GIFs are very popular. They are often used in social media to display emotions, to surprise and to make people laugh. And I have to admit, they are funny sometimes. Nonetheless, emoji might be better to communicatie and also for our environment. 🌍
What are GIFs?
gif is actually an image file format, just like
png. One big difference with other image formats is that a
gif supports animated images. It is called an animated GIF: just like a movie, but short and annoyingly repeated to infinity.
gif is not used that much anymore for images as it can be replaced by a
jpg for most purposes. However, it is very popular for the animated GIFs you can find via Giphy (just a warning: clicking this link will generate about 7 g of CO2) and share easily on social media. So that’s what a lot of people do. And that may not be such a good thing. 😔
Bad for the climate
GIFs are large in file size, often inaccessible and they render slowly. They may be fun to watch, but not everyone will be able to enjoy them due to some kind of disability. They slow down the site or the app you are using. Due to their large size, they require a relatively large amount of energy to be transferred and rendered, so they are also bad for our environment.
You might reconsider when thinking of sending a GIF to someone. But you don’t have to use plain text instead, there are viable alternatives, like emoji.
Emoji to the rescue 😎
Emoji are all over the place. They are used to display emotions that are otherwise hard to guess without being able to see each other during a conversation. They are much like emoticons :-), but emoji are actual images 🙂. They exist in various genres, including facial expressions, common objects, places and types of weather, and animals.
Emoji are supported by your device’s operating system. This means that the images are present on your device. This is different for a GIF that has to be transferred to your device when you view it. Besides their familiarity, this is a definite advantage of emoji for their energy-efficiency and loading time. Emoji are also accessible since they are described by screen readers for people with visual impairments. This also means that you shouldn’t overuse them.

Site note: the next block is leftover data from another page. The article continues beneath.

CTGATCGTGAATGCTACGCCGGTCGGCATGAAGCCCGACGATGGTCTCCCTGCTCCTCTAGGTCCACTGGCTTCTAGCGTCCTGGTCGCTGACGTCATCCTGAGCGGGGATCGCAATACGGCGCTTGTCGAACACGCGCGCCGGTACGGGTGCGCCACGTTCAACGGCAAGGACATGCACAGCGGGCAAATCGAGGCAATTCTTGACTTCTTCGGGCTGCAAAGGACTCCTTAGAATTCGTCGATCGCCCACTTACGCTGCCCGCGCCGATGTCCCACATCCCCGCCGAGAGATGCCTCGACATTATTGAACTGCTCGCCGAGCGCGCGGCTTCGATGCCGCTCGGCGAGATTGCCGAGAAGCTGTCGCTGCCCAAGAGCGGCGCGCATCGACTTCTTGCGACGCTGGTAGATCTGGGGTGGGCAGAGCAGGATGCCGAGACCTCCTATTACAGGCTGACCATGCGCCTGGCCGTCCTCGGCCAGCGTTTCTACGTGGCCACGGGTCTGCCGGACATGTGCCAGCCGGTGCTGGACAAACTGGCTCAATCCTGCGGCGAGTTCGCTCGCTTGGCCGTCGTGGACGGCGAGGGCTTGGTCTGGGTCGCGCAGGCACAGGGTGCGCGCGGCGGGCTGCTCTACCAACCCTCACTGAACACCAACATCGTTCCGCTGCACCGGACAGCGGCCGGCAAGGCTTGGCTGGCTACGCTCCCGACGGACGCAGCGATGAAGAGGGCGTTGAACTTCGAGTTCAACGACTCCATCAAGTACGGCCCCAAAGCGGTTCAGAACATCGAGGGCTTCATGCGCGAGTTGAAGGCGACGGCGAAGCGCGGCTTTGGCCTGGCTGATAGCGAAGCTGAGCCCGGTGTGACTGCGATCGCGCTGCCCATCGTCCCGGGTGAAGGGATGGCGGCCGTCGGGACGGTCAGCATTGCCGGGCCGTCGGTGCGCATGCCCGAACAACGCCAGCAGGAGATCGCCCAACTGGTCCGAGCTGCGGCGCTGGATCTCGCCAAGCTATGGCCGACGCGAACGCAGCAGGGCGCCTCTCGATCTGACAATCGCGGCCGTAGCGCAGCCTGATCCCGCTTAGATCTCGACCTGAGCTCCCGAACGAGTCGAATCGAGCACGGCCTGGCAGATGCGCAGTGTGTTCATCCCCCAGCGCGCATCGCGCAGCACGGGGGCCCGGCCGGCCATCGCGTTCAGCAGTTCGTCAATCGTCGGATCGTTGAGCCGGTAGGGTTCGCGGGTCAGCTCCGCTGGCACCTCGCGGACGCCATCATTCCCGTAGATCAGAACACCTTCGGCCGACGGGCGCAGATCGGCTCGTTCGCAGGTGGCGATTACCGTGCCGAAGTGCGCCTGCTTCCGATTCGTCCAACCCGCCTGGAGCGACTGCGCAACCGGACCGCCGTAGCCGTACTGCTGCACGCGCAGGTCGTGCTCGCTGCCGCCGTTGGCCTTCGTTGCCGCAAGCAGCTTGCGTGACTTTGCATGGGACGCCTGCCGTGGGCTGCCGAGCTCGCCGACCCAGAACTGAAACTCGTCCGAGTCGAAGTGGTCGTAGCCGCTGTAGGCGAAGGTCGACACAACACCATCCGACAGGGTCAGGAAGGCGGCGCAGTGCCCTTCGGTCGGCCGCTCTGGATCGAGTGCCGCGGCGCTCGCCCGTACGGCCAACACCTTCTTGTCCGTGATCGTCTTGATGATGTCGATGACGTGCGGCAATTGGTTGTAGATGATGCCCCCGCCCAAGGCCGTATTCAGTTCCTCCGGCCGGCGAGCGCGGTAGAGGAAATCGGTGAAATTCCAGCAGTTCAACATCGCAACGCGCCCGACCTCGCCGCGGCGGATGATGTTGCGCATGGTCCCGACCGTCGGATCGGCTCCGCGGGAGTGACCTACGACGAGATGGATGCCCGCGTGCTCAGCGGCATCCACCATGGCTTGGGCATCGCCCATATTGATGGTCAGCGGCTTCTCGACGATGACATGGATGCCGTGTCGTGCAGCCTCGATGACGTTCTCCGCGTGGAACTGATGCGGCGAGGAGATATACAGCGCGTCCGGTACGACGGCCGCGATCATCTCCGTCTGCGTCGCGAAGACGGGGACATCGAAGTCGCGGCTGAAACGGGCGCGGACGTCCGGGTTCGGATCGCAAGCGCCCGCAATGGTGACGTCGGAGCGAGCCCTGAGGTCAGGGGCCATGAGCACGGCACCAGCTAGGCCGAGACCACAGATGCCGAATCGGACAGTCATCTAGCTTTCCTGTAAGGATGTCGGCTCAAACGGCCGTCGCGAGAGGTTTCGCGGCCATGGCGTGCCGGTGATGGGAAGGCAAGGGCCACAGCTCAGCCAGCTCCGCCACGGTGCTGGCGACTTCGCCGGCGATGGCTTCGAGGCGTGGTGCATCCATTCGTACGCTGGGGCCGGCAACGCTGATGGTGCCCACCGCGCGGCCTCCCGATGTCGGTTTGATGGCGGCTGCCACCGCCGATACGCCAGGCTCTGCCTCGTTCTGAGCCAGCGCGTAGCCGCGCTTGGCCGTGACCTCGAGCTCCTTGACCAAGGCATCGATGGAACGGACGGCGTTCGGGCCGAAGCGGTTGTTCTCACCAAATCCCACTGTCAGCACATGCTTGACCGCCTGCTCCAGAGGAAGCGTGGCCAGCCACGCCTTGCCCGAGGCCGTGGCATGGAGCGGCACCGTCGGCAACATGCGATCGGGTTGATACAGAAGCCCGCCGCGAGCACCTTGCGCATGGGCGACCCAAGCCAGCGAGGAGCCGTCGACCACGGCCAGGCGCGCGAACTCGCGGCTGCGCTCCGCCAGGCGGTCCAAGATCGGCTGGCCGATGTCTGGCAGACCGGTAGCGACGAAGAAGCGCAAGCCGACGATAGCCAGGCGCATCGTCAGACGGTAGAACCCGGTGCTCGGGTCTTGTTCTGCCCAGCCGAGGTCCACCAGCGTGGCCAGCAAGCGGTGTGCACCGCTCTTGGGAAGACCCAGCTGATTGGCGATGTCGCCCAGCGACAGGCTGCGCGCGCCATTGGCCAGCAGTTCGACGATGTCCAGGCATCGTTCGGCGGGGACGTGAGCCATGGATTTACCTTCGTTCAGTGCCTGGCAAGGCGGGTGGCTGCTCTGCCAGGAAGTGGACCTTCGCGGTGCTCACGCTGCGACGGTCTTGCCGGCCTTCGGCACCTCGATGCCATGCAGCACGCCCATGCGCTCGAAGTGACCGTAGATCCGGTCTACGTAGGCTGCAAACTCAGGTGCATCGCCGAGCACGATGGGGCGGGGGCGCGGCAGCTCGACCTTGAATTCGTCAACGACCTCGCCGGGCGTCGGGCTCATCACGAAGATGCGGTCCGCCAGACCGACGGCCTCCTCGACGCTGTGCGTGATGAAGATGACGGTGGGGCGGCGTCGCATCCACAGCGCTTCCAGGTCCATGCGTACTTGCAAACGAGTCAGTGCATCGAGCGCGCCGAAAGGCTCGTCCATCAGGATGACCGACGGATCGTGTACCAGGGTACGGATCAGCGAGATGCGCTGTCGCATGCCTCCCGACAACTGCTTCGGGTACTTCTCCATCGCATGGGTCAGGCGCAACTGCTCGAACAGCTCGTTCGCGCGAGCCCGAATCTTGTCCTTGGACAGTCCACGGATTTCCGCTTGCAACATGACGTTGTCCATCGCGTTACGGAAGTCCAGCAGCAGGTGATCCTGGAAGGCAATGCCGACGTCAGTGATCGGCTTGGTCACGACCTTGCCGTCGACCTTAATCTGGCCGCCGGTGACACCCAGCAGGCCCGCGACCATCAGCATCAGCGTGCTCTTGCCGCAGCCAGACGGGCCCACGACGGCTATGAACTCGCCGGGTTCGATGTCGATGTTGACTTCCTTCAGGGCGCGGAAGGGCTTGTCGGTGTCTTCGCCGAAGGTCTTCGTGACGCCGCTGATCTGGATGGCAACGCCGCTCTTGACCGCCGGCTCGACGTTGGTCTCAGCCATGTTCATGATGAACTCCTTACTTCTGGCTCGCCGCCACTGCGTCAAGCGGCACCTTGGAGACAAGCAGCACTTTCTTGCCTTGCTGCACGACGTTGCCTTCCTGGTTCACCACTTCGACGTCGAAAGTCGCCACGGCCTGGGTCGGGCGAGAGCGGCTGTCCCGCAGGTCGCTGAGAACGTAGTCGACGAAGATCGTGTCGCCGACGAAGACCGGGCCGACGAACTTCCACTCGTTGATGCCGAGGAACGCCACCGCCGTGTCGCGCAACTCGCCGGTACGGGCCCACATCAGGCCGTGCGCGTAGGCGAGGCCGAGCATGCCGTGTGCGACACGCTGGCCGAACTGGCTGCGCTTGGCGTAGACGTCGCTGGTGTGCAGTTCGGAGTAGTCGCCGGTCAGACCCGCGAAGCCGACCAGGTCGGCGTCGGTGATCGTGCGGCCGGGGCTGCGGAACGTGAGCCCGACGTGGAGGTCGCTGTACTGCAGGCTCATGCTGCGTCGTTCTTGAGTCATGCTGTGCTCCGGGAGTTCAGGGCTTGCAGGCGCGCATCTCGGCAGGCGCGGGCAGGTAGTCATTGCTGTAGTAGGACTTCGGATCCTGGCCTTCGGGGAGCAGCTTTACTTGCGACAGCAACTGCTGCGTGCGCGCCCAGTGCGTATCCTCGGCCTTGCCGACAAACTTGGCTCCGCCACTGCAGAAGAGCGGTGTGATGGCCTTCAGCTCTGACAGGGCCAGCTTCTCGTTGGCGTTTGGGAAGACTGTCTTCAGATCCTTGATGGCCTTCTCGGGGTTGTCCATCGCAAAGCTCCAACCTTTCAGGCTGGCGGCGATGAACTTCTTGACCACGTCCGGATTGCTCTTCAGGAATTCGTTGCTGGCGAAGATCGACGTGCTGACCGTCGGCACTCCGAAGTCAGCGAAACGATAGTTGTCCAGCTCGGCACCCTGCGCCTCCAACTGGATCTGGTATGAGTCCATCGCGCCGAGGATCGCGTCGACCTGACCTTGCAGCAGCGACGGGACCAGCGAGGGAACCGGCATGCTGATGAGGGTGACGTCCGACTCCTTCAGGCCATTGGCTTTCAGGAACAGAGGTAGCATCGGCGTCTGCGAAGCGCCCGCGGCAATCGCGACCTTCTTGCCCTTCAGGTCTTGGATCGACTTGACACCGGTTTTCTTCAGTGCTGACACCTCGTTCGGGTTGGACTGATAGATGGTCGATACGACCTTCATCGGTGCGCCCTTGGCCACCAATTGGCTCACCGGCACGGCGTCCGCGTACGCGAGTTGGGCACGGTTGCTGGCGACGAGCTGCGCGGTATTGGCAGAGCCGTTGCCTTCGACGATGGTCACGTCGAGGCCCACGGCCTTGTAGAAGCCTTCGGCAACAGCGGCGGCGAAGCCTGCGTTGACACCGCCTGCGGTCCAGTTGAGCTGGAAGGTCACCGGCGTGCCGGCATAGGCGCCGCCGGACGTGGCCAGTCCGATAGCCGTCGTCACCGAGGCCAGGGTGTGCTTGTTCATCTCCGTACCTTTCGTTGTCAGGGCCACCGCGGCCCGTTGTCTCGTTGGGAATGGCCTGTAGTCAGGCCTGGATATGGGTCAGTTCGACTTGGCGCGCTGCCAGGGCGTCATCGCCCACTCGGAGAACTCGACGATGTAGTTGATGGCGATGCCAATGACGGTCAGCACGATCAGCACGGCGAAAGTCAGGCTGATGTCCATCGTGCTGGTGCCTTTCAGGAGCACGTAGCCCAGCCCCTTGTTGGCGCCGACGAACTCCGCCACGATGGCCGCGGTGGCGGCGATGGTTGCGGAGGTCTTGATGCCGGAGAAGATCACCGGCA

Emoji are based on unicode data. The well-known smiley 🙂 equals to
U+1F642. You can view the full list of approved emoji here.
Some emoji are more equal than others
There may be some communication problems with emoji. Emoji look different on different types of operating systems, but even depending on the platform. For example, a gift or present might look very different. Of course, that is not a big problem, but if an emotion is interpreted differently due to the difference in the image displayed, that can be confusing. A symbol may also mean different things in different cultures. For example, the ‘hands-up’ symbol is a positive sign for most Americans, but in China, it is dismissive and means ‘stay away from me’. ✋ And sometimes, it is just not clear what an emoji means or they may be controversial due to a specific skin color.
And the winner is… 🥁
Although they are not perfect, emoji are a great addition to online communication. We seem to get more and more familiar with them. So, just think twice the next time you want to post a GIF: is it really worth it? Couldn’t you use a simple emoji? 🤜🤛
Note: I disabled emoji support on this site, so emoticons won’t turn into emoji automatically. Not because this site is so serious (it is though 😉), but because I didn’t think it was essential and it adds extra bloat when a page is loaded. Find out more about disabling emoji support on WordPress sites.
The great thing is that you can still paste an emoji into your content from Emojipedia, for example. 🥳
I would like to dedicate this post to Gregory M. who unfortunately passed away on December 20, 2019. He was only 29 years old.
He was a great colleague and a web designer friend. He supported the idea behind this site. I would like to thank him for that and for all the fun conversations we had.
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